If you are already a fan of Arrow or The Flash, likelihood is you will have already started tuning in to watch CBS’s latest DC series, Supergirl. Thankfully, Supergirl embraces the silly rather than brooding in dark corners; the series is far more like The Flash than Arrow. For the most part, the cast is spot on (apart from the unbelievably cliché character of Winn, played by Jeremy Jordan) and there’s enough self-awareness to address the obvious without being insufferable. All in all, Supergirl is good fun with the potential for all the silliness that worked so well back in the 90s with Lois and Clark: The New Adventures of Superman. I’ll take silly of serious any day.
Supergirl follows Kara Danvers (Melissa Benoist), aka Kara Zor-El, cousin of the infamous Superman. Back on Krypton, before its untimely destruction, she was older than her cousin and sent to Earth to be his protector. Lingering a few extra moments behind her cousin means Kara is caught in the blast from the destruction of her planet. Time has stood still for Kara as her cousin grows into the superhero we all know. When she eventually does land on Earth, her role as protector is no longer needed. So what does she do instead? Kara tries to fit in and lead an ordinary life. The universe has other ideas, however, when Kara’s sister is in danger. It’s just the crisis needed to bring this super girl out of hiding.
It’s no surprise that everyone is talking about the feminist aspect of Supergirl. Women having their own film/TV series/comic series are rarities, but does that mean they have to address that inequality? It’s great that there are nods to having ‘girl’ in the name instead of ‘woman’ (message: there’s nothing to be ashamed of in being a girl), and a number of instances where Kara is underestimated as a result of her gender. But on the other hand, why do we even need to do that? Yes, I know, we do live in a world of inequality and prejudice, but wouldn’t it be great to see a fictional world where people just accepted her – yet another superhero in a world already full of them?
The show’s real strength is the relationships it creates between its women, and the complexity it gives those characters. After all, women are people too, right? Why shouldn’t they have just as many personality foibles as a man? The relationship between Kara and her sister Alex (Chyler Leigh) is loving, competitive, supportive, and full of sibling frustrations. Meanwhile, Calista Flockhart’s bitchy CatCo executive is fabulous in its strength, take no prisoners approach while still being someone who commands respect as well as avoiding the cliché of being an entirely horrible boss – she does care about her staff (even if it doesn’t seem like it at first glance).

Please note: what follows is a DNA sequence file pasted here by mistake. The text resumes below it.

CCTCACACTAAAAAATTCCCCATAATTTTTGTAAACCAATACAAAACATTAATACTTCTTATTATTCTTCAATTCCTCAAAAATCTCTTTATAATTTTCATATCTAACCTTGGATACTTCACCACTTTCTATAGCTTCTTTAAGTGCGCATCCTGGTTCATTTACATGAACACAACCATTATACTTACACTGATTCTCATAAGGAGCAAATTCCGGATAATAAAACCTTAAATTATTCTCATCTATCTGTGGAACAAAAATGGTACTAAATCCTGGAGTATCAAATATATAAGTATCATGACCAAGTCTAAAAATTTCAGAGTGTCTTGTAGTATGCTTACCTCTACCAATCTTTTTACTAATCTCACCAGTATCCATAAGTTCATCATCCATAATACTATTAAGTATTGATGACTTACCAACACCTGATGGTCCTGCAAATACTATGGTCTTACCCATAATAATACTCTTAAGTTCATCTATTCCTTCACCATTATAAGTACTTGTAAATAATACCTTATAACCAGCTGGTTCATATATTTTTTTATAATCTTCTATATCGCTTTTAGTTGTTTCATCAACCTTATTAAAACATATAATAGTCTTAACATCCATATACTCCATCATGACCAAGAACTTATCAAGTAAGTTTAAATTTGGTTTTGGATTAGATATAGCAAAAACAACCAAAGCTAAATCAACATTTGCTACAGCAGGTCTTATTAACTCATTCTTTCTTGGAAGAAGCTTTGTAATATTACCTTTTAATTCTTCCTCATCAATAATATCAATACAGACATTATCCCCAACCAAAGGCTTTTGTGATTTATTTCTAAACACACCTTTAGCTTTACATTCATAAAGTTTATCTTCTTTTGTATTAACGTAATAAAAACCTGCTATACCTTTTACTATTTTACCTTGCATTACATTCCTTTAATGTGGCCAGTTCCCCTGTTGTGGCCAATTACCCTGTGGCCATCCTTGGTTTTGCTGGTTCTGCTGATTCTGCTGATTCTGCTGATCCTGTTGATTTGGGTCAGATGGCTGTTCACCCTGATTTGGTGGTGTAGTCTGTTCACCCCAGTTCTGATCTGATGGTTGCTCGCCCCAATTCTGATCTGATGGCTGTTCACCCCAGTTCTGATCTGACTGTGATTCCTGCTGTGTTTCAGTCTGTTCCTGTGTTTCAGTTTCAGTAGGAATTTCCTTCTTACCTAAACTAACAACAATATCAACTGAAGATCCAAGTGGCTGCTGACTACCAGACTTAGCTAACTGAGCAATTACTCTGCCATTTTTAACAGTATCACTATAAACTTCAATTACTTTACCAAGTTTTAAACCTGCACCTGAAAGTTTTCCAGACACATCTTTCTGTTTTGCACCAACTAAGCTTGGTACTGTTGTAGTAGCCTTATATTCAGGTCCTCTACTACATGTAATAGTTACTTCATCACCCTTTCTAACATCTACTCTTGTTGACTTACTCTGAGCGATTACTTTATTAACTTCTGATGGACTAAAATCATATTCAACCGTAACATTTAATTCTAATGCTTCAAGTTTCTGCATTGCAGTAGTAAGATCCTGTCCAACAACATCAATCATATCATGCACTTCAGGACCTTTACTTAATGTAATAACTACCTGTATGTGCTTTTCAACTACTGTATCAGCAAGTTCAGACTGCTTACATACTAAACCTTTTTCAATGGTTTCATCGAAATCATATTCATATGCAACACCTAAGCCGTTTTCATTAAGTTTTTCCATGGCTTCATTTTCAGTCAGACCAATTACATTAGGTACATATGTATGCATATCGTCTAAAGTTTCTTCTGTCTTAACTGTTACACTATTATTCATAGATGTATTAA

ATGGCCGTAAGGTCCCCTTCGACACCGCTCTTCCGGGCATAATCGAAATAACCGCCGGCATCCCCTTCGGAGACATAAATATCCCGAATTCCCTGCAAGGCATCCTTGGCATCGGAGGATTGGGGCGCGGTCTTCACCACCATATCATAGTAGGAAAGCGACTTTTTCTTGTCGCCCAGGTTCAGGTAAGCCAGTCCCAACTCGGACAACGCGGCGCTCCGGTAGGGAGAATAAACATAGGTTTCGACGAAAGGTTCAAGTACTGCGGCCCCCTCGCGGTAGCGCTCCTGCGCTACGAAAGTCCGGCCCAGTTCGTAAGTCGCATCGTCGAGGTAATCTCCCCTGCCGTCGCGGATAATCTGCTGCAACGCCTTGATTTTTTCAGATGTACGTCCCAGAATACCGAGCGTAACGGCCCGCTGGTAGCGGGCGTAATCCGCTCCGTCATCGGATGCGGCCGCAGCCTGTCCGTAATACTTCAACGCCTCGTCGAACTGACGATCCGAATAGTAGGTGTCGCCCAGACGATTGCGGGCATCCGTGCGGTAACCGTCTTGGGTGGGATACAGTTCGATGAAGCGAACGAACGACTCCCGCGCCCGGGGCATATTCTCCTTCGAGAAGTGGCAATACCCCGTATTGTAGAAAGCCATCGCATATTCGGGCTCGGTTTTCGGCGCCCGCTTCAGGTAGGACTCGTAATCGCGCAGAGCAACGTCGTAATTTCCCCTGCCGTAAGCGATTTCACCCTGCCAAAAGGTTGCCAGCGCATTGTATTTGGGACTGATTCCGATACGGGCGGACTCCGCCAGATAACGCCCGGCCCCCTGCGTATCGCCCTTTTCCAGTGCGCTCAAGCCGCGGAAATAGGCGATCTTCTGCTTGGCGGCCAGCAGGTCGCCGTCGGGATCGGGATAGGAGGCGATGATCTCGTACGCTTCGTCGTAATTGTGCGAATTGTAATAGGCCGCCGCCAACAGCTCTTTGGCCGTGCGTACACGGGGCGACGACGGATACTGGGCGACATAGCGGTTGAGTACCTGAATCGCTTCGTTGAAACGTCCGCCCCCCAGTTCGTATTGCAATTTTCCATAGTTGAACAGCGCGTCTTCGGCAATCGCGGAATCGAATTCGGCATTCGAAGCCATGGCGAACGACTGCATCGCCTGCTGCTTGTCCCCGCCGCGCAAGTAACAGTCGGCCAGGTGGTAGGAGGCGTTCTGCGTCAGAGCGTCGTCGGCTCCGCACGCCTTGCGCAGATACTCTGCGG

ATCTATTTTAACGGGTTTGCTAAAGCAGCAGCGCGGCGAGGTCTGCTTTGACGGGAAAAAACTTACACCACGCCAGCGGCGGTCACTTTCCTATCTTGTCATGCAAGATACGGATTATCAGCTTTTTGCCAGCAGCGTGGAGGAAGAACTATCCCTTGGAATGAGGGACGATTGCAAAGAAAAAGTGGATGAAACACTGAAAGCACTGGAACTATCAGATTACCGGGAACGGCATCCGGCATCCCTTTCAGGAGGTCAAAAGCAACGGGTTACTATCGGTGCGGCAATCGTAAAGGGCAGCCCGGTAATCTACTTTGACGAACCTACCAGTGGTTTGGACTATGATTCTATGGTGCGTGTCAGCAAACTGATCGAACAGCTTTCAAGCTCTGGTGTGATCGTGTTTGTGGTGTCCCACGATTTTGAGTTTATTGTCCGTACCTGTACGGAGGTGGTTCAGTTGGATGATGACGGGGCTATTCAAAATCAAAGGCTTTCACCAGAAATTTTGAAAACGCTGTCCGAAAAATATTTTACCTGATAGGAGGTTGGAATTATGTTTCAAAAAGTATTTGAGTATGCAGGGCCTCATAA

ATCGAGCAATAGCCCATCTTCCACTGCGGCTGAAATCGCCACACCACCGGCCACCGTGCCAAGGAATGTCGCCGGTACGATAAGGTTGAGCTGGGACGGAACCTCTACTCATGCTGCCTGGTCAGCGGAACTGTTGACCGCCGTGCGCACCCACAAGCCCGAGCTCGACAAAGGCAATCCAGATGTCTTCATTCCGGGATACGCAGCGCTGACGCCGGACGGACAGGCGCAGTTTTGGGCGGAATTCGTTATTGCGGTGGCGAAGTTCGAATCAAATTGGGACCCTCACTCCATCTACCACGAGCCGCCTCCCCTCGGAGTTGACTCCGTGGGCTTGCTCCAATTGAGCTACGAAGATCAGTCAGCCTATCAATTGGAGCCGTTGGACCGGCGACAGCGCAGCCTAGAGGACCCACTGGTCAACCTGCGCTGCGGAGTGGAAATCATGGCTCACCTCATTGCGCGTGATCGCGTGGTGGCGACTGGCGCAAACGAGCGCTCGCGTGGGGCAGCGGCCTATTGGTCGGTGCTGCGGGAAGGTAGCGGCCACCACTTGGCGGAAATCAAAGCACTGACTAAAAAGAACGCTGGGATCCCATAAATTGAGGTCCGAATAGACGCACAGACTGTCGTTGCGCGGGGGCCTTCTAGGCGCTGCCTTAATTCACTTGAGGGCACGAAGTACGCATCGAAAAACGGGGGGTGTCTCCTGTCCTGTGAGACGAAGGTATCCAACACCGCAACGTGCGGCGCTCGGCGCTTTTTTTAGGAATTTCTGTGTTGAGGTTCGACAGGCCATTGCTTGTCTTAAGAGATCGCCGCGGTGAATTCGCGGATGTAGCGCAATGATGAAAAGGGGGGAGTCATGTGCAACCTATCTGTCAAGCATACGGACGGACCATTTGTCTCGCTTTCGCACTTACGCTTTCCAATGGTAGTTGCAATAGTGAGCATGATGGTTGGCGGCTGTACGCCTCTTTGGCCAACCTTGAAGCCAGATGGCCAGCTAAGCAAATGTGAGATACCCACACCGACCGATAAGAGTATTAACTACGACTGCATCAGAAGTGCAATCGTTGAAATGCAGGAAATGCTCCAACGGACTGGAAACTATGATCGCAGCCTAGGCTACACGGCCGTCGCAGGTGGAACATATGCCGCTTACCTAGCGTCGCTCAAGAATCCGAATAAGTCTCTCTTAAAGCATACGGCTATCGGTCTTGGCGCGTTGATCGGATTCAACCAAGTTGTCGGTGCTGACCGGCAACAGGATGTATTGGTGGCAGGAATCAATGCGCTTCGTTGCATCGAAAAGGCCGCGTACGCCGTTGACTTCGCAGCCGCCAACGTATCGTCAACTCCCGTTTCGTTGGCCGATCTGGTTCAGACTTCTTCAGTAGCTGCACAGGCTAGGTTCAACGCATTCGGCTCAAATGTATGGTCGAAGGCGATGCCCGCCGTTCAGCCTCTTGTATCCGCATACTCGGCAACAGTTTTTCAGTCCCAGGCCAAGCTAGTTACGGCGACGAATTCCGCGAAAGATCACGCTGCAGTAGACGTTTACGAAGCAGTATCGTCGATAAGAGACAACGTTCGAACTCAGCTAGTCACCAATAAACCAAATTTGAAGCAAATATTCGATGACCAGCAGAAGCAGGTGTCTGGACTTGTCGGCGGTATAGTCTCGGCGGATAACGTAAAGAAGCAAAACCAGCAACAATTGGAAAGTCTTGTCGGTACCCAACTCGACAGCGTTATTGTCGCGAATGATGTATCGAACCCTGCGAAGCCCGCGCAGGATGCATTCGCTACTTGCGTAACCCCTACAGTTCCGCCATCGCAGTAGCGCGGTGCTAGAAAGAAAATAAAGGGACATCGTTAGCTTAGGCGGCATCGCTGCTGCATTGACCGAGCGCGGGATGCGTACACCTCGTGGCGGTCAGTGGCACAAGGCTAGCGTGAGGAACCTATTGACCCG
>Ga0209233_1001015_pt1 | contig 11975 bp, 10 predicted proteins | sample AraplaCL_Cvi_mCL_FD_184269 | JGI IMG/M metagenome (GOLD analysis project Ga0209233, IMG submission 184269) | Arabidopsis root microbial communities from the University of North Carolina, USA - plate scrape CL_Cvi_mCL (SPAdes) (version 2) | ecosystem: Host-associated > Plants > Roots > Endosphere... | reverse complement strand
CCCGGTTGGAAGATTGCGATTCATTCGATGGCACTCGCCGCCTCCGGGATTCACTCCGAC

Supergirl is, of course, never going to be viewed in isolation. No one who goes into Supergirl will be unaware of her more famous cousin in his many different incarnations. This entrenched history has its benefits… playing Kara’s adoptive parents, we have Dean Cain (as in my favourite Clark Kent – I don’t care what anyone says, Lois and Clark was easily the best incarnation of Superman ever!) and Helen Slater (who played Supergirl back in 1984). There are also a number of nods to previous TV and film adventures for the DC characters, my favourite (unsurprisingly) is the ridiculous ‘designing the costume’ montage so reminiscent of Lois and Clark (though where’s the leopard print spandex that Clark tried?! Come on! That was glorious!). The series also imports a Superman classic – Jimmy Olsen. I’m glad they have. Mehcad Brooks is not only unbelievable eye candy, the character is brilliant – on his own merits and as a love interest for our heroine.
The potential downfall of the series is the same problem faced by many superhero tales – the balance of their powers against the baddies. Kryptonite is already well known as Superman’s weakness, but the main bad guys set up for the baddie-of-the-week this season are all from Krypton. As such, they have the same powers on Earth that Kara and Clark have. Matching up the same abilities, strengths, and weaknesses week after week could make for very dull, repetitive fights. Once Kara is in full command of her powers, the writers are going to have to come up with the goods to make for exciting fights and new ways to invoke threat for our titular character. There are threads to suggest a more Earthly bad guy in the long term (Hank Henshaw and Maxwell Lord), however, so hopefully this means that the writers have big things already planned for Kara’s future.
Verdict: Supergirl is silly and fun. It’s not all brilliant from the outset but it has a lot of potential to grow.